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Details of Grant 

EPSRC Reference: EP/R015139/1
Title: Bone Bricks: Cost effective modular osseointegrated prosthetics for large bone loss surgical procedures
Principal Investigator: Bartolo, Professor P
Other Investigators:
Weightman, Dr A Koc, Professor B Cooper, Dr G
Blunn, Professor G
Researcher Co-Investigators:
Project Partners:
Manchester Royal Infirmary
Department: Mechanical Aerospace and Civil Eng
Organisation: University of Manchester, The
Scheme: GCRF (EPSRC)
Starts: 01 February 2018 Ends: 31 January 2021 Value (£): 828,910
EPSRC Research Topic Classifications:
Biomaterials Tissue engineering
EPSRC Industrial Sector Classifications:
Healthcare
Related Grants:
Panel History:
Panel DatePanel NameOutcome
14 Nov 2017 EPSRC GCRF Diagnostics, Prosthetics and Orthotics panel November 2017 Announced
Summary on Grant Application Form
The Syrian conflict has displaced around 3 million refugees into Turkey, accounting for around 4% of its population. Turkey provides free of charge healthcare services to Syrians and as such the burden on the healthcare system is significant with 940 thousand patients treated, 780 thousand operations and 20.2million outpatient services utilised. Recently, the Turkish government announced that it has spent over £9 billion in support of Syrians living in Turkey, including health insurance, since the beginning of the crisis, and a further £3.2 billion funding is still required from the Turkish economy.

This project will create Bone Bricks to assemble a customised patient specific prosthetic implant to treat large bone injuries. It proposes to build on the current treatment of external fixation but with the addition of an engineered internal prosthetic implant to improve patient outcomes, avoid painful limb lengthening and reduce recovery time. Each limb salvage requires a patient specific prosthetic to fill the bone lost from their injury. This is achieved by constructing the prosthetic implant from 3D printed modular pieces, "bone bricks". The bone bricks, made with biocompatible and biodegradable polymer-ceramic materials, will come in a pallet of shapes and sizes and fit together in a "lego like" way to form the prosthesis. The assembled prosthesis creates a hollow cage which is filled with an infection prevention paste. The prosthesis and paste will prevent infection, promote bone regeneration creating a mechanically stable bone union. This will enable limb salvage as an alternative to amputation, avoiding painful limb lengthening and improving recovery time/functional patient outcomes.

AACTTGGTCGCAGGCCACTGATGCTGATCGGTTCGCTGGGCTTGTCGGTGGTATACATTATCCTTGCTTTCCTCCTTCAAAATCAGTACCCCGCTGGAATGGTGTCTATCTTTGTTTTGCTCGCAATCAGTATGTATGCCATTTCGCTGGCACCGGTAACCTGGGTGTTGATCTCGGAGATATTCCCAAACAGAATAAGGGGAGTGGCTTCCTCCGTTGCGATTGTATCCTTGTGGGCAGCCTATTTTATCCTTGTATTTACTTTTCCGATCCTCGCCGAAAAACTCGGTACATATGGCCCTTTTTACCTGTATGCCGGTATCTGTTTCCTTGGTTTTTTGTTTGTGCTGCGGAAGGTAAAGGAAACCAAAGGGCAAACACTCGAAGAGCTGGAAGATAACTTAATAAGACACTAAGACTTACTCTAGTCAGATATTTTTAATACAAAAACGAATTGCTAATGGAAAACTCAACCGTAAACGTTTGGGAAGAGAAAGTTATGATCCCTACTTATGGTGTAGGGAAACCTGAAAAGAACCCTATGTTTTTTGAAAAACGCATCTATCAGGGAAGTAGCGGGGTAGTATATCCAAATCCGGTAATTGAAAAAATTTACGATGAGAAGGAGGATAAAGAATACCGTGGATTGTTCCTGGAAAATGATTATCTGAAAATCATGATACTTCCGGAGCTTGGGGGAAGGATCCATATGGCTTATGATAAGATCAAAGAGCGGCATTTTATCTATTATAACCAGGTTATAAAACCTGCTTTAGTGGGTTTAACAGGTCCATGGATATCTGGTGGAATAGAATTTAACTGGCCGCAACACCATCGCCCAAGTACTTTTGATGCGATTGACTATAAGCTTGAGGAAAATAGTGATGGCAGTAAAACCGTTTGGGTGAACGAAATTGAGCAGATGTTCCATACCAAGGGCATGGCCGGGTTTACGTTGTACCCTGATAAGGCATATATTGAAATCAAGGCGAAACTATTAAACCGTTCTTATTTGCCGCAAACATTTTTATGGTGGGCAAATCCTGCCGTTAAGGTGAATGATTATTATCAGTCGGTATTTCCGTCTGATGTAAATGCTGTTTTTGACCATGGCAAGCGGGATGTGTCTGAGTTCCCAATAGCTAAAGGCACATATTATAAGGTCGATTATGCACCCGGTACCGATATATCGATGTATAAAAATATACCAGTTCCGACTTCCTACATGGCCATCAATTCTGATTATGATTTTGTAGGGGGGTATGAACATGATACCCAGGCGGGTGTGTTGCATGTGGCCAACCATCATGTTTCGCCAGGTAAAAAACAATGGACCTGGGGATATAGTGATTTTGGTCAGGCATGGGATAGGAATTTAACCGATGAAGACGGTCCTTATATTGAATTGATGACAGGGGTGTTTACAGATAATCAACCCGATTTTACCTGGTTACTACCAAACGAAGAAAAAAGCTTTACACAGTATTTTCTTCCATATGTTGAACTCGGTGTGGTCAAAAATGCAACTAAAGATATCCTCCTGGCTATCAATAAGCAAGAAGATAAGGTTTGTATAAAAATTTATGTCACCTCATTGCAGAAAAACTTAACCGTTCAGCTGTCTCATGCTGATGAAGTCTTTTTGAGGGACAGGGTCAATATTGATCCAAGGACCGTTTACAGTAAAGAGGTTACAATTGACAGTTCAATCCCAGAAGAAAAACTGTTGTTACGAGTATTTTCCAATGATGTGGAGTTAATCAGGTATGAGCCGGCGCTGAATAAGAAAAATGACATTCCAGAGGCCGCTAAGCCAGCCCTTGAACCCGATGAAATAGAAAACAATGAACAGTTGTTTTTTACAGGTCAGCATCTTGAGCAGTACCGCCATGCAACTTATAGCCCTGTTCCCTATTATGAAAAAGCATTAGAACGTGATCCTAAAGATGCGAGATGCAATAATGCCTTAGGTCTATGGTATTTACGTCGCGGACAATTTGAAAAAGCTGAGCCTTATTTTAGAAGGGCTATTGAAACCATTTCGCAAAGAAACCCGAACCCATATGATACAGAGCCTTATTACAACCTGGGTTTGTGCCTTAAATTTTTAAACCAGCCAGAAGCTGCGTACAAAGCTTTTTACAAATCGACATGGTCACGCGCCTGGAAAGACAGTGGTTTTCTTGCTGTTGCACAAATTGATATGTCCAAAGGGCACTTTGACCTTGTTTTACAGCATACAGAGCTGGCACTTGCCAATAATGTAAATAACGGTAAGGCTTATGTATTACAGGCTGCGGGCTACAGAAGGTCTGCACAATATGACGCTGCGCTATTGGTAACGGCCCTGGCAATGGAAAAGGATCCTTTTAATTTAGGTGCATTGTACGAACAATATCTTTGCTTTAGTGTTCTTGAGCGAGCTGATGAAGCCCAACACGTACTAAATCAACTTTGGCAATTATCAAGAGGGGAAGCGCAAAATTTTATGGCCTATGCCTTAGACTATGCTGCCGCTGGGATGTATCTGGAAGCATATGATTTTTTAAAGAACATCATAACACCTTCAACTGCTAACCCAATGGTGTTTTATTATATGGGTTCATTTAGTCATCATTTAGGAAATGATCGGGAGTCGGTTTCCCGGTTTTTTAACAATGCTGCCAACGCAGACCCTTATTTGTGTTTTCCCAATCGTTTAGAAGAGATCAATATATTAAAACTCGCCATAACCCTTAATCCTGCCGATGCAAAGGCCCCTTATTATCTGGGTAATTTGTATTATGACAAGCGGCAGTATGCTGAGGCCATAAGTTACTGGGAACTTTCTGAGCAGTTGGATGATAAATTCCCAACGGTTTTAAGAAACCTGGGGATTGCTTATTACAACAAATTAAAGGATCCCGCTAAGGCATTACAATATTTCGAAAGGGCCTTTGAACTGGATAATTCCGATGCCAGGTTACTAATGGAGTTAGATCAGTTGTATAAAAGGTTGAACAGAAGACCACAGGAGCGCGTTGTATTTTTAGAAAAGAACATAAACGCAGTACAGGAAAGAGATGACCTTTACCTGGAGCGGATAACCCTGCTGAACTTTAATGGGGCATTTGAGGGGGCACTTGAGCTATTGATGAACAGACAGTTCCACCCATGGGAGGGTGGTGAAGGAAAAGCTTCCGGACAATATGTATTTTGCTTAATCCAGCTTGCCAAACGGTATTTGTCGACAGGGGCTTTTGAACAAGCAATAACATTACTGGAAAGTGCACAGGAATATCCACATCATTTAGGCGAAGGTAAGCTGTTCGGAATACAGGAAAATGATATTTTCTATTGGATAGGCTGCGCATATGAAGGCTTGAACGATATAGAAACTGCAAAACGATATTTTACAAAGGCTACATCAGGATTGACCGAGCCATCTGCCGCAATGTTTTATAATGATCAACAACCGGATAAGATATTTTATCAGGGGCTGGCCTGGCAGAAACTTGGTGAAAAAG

The Bone Bricks project utilises will engage patients, doctors, medical device manufacturers and researchers to develop a medical implant that will be used to enable injured Syrians to avoid amputation of their limbs after they have sustained injuries during the conflict (such as ast injuries). Although our primary focus is the displaced Syrian population living in Turkey a new treatment for large bone loss would benefit Turkish and UK citizens injured in accidents e.g. falls or road traffic accidents. Furthermore, our novel low cost solution would benefit people from the current 40 active conflicts displacing more than 13 million people in other Official Development Assistance (ODA) countries.

Key Findings
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Potential use in non-academic contexts
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Summary
Date Materialised
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Project URL:  
Further Information:  
Organisation Website: http://www.man.ac.uk